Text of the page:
Burgundy

Back in the late 60s, one of our SmoothRed founders spent his first wine harvest in Burgundy. (We’d tell you who, but we don’t want to give away his age).

Working the vines of Clos Vougeot, the largest vineyard in Côte de Nuits, he soon fell in love with the region. And since then our little black book of contacts has grown steadily every year. Or should that be “our little SmoothRed book of contacts”?

Nowadays we run a range of Burgundy wine tours and self-drive tours across the whole region. From Chablis in the north to the Mâconnais in the south and the picturesque region of Beaujolais near Lyon, we can show you the finest sights and wines in all of Burgundy.

Popular places to visit

As well as its beautiful rural landscapes of farmland and vineyards, Burgundy also boasts several stunning towns and villages to visit.

Dijon is the capital of the region and has plenty to offer besides just mustard. In its medieval heart you can visit the Musée des Beaux-Arts (one of the oldest museums in France), the elegant Palais des Ducs and the exquisite Renaissance stylings of the Hôtel de Vogüé.

Beaune meanwhile is the capital of Burgundy wines. Home to over 100 kilometres of tunnels and wine cellars, this charmingly picturesque town has wine coursing through its veins, with opportunities to taste incredible Burgundy wines at every twist and turn.

The regions of Burgundy

Measuring around the same size as Belgium, Burgundy can be hard to get a handle on. So it’s easiest to think of it in terms of its distinct sub-regions, arranged in a narrow strip running south from Dijon.

Starting in the north, Chablis is known almost exclusively for its exceptional dry white wines made from 100% Chardonnay grapes. Just to the south, the Côte de Nuits is home to Clos Vougeot, Gevrey-Chambertin and some of the finest red Burgundies in the whole region. But it’s always worth checking out some of the whites they produce there too.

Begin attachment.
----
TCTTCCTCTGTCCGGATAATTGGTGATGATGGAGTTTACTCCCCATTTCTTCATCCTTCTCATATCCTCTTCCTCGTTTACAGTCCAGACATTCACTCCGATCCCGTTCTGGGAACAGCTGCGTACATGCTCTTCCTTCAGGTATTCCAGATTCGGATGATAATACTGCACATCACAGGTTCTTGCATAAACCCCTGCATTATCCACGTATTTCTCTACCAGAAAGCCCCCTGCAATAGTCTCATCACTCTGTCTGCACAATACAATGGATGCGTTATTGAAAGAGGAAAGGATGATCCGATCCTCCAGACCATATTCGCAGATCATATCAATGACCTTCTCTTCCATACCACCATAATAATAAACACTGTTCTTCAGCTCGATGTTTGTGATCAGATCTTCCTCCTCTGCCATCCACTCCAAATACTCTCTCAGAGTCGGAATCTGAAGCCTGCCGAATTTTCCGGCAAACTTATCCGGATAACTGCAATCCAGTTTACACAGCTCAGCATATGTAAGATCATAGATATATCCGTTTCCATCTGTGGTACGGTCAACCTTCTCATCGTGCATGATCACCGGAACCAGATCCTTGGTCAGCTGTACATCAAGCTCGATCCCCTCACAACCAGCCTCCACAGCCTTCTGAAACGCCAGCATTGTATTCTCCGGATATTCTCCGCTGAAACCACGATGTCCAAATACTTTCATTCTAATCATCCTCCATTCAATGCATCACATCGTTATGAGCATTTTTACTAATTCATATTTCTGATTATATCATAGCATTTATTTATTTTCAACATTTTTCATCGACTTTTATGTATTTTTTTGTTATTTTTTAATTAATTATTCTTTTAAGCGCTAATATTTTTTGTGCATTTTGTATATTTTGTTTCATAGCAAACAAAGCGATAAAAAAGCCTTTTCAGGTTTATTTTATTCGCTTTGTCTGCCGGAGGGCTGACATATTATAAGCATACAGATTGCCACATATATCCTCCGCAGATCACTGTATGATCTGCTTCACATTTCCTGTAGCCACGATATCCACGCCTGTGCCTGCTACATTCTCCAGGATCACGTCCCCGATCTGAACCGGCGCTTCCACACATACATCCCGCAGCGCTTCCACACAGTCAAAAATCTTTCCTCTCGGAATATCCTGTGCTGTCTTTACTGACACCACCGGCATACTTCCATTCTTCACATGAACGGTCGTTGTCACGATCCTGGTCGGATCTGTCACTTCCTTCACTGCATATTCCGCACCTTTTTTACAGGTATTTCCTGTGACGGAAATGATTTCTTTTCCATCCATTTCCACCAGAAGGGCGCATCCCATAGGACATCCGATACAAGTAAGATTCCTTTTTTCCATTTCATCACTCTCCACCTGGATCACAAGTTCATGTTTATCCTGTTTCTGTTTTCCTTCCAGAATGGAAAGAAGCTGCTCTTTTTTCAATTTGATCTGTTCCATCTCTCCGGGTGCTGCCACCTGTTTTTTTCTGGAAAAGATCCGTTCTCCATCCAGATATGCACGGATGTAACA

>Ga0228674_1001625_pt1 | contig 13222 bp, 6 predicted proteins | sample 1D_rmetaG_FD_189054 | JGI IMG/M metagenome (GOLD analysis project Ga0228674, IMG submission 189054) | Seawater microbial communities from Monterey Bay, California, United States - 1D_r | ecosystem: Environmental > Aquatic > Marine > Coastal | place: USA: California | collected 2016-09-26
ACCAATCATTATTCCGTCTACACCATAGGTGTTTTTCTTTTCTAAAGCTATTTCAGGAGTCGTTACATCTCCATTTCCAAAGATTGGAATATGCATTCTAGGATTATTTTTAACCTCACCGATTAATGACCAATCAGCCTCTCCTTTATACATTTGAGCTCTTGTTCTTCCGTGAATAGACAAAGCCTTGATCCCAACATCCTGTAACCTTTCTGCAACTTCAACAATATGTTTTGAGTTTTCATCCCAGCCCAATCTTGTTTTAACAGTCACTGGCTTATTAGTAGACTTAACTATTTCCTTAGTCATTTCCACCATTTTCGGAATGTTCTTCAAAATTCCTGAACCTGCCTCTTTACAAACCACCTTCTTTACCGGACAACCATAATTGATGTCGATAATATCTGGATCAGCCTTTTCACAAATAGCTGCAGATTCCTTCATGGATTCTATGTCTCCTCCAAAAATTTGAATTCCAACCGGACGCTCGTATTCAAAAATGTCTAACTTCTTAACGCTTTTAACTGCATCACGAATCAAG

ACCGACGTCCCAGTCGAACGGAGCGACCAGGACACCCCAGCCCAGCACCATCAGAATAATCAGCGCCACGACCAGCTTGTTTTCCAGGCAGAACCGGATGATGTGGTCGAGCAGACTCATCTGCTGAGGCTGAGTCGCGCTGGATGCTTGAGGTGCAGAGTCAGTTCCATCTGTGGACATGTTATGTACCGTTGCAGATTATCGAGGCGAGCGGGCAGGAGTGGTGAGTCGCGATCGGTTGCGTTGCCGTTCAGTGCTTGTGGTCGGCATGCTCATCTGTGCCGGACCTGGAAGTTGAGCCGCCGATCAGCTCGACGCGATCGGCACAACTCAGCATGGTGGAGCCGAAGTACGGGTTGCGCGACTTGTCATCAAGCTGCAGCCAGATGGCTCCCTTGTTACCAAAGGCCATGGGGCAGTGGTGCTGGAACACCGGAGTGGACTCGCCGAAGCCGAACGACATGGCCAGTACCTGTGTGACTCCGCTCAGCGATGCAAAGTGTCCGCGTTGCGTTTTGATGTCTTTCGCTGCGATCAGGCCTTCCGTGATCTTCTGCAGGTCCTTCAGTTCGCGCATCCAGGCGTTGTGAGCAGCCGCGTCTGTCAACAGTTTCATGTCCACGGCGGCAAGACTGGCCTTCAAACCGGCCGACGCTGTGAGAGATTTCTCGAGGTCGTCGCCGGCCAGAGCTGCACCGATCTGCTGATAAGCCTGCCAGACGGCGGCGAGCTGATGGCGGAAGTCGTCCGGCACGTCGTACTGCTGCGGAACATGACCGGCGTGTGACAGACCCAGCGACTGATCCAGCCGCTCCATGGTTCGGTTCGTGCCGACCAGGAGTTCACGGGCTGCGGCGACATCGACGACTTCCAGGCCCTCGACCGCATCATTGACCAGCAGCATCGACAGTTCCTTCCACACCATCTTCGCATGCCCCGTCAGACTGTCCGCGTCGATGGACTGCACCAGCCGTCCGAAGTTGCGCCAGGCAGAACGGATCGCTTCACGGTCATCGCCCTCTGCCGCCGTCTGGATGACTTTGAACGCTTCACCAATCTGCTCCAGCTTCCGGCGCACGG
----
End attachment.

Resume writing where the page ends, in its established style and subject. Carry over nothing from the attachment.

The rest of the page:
In the Côte de Beaune meanwhile you can taste some of the greatest white Burgundies from places like Pulingy-Montrachet, Chassange Montrachet and Mersault. But we’ll leave it to you to decide whether you prefer these to those from Chablis.

To the very south of Burgundy lie the Côte Chalonnaise and the Mâconnais. Both are known for producing somewhat cheaper reds and whites, but can still surprise with some truly excellent wines.

Vins de Bourgogne

The Burgundy region enjoys an exceptional geographical location, perfect weather for growing grapes, rich soils, renowned varietals which all combine to produce its 100 appellations that are recognized around the world.

Compared to other regions, Burgundy is actually a pretty simple region to understand when it comes to grape varieties. There are really only two main grape varieties to remember, Pinot Noir and Chardonnay.

Red Burgundy is 100% Pinot Noir, while White Burgundy is made from 100% Chardonnay grape. Pretty simple, right?

 

Hotel Le Cep Beaune

Description Located in the heart of the historic town of Beaune, in the Burgundy Wine…

France, Burgundy
Le Cedre

Description Le Cedre offers 40 rooms conducive to relaxation and reverie. Each one is different…

,

“Thanks for taking the time and trouble to call. You really have set the standard by which we compare all other companies!! Thank you so much for organising a fantastic itinerary with such an interesting and varied range of stop-overs. We are already starting to think about next year’s trip to France so would welcome any suggestions.”

Hilary Alder

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